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Addiction Science: From Molecules to Managed Care

But what happens when a person takes a drug?

What happens when a person takes a drug? Illlustration of synapse showing cocaine blocking dopamine reuptake

This image shows how cocaine is able to alter activity in the synapse. Cocaine (shown in green), attaches to dopamine transporters (shown in purple), thereby blocking dopamine from being taken back up by the first neuron. Thus dopamine can continue to stimulate (maybe over-stimulate) the receptors of the second neuron because it remains in the synapse for a longer period of time. This duration of stimulation and amount of dopamine in the synapse is far greater than what normally occurs when a person engages in an enjoyable activity (e.g., eating, sex, etc), and is what produces cocaine’s intense euphoria and potential for abuse.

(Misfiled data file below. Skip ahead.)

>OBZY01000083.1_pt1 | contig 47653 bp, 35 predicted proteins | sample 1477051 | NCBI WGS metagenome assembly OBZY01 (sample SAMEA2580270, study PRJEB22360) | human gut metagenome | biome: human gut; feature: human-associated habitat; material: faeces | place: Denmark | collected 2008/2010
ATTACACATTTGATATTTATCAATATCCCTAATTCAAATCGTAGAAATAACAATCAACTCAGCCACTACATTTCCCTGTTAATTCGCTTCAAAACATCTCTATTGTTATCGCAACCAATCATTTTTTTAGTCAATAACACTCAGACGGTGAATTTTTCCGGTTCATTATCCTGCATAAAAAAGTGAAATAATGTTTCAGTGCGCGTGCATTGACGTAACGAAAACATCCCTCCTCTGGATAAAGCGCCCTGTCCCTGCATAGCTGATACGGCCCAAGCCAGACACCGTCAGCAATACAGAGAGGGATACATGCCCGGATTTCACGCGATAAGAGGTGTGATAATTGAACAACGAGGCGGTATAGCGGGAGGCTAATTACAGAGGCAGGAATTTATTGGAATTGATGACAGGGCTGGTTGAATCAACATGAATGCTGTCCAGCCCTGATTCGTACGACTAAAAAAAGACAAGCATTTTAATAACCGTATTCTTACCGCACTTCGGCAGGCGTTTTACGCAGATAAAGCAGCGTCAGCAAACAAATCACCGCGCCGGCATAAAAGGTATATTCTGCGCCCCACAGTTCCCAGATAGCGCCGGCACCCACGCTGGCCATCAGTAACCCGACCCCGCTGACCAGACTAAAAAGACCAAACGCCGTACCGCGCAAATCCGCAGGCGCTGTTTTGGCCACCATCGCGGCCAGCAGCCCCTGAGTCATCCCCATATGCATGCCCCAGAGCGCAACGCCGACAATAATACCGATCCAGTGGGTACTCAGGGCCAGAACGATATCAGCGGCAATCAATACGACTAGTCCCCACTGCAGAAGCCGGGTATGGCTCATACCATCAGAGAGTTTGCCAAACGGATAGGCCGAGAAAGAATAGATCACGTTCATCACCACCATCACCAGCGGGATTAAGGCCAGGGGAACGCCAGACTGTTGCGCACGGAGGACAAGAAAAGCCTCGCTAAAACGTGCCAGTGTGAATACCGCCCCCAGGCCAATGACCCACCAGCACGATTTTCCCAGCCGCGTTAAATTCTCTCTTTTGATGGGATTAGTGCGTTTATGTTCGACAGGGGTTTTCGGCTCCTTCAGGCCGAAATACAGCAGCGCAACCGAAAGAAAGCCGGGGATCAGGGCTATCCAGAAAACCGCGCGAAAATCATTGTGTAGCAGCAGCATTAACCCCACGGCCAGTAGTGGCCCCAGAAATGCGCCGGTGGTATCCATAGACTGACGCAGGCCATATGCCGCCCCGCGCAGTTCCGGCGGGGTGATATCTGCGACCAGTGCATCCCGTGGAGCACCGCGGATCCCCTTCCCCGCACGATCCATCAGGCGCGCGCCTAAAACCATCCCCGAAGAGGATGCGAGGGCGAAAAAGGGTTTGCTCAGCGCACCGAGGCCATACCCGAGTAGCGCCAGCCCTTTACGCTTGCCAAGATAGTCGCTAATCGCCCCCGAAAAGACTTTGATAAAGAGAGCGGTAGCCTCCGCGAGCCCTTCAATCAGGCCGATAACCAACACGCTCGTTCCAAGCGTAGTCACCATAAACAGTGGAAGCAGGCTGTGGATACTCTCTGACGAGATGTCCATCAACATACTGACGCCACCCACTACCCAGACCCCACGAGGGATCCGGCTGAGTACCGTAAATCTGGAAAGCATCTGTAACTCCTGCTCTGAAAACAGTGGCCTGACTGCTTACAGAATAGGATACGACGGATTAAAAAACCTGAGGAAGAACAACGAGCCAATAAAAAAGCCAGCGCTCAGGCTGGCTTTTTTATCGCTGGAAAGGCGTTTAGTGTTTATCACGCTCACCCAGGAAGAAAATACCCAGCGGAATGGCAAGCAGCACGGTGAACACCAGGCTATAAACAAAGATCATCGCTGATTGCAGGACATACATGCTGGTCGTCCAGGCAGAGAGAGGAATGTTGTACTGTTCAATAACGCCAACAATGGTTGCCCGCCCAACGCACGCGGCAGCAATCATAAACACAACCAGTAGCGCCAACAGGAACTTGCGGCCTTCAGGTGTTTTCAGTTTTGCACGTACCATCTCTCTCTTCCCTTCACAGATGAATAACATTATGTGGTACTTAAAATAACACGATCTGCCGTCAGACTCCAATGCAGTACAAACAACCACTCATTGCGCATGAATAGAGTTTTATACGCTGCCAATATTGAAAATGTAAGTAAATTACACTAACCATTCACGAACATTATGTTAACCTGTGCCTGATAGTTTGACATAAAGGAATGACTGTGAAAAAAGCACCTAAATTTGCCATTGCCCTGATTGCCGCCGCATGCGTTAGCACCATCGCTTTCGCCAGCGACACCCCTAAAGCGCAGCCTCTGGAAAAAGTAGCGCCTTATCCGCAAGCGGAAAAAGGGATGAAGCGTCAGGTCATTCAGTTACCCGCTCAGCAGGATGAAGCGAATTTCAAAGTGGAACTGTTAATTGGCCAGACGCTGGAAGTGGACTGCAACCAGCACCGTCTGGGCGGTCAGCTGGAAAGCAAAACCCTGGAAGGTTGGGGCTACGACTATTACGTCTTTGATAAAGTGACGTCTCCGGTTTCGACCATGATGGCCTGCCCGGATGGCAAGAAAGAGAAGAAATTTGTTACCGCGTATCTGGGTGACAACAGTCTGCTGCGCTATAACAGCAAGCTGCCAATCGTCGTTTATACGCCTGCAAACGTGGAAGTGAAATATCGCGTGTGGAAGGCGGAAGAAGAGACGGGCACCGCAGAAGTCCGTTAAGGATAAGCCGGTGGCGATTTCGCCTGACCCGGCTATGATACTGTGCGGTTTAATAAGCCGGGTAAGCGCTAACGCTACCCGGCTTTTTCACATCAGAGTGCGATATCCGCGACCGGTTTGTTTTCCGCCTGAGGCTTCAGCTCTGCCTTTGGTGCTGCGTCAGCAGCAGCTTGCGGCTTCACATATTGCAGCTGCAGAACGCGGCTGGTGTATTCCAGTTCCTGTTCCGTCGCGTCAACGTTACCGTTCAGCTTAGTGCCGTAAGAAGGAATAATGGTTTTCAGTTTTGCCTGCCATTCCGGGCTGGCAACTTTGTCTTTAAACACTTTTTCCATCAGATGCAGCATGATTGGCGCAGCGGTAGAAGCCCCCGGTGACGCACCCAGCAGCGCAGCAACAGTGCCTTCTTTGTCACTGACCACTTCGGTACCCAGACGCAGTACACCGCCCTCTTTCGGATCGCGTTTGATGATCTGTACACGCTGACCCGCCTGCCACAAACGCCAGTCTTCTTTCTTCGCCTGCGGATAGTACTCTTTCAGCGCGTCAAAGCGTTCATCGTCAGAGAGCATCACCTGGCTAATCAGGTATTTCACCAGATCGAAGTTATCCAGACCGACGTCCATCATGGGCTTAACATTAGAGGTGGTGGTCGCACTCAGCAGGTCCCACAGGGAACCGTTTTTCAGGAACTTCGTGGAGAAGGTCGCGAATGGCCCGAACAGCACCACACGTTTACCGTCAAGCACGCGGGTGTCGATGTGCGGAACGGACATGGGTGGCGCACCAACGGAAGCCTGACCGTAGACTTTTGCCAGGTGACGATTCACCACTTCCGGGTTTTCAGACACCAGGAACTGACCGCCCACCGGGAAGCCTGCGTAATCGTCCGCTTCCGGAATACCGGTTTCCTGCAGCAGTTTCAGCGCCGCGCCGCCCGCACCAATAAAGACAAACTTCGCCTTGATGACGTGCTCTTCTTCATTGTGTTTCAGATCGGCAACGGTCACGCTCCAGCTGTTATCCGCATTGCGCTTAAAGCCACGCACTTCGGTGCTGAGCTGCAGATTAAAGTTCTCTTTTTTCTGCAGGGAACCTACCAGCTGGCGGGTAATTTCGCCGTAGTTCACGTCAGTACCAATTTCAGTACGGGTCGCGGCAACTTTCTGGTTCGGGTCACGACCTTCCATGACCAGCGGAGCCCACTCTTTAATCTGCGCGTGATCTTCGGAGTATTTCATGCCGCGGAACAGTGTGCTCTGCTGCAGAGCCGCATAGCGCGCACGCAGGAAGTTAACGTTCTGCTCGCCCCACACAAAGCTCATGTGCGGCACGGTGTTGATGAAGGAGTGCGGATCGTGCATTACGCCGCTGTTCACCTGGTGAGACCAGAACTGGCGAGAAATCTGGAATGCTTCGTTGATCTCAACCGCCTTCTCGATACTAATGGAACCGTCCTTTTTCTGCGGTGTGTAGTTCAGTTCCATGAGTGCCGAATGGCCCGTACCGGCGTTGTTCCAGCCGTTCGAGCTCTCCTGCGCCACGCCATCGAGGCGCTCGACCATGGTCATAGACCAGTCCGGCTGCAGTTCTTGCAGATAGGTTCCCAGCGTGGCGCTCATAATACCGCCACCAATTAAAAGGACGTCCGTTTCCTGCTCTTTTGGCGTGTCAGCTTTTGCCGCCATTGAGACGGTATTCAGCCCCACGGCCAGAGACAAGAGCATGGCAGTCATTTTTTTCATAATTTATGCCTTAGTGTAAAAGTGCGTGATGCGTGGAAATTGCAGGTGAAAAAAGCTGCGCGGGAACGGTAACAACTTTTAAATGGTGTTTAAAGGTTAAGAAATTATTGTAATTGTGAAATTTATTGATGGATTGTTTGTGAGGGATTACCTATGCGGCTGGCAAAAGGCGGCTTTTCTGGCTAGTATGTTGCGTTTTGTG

This page was last updated July 2008

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National Institute on Drug Abuse (July 1 2008). But what happens when a person takes a drug?. In Addiction Science: From Molecules to Managed Care. Retrieved from http://www.drugabuse.gov/publications/addiction-science/why-do-people-abuse-drugs/what-happens-when-person-takes-drug

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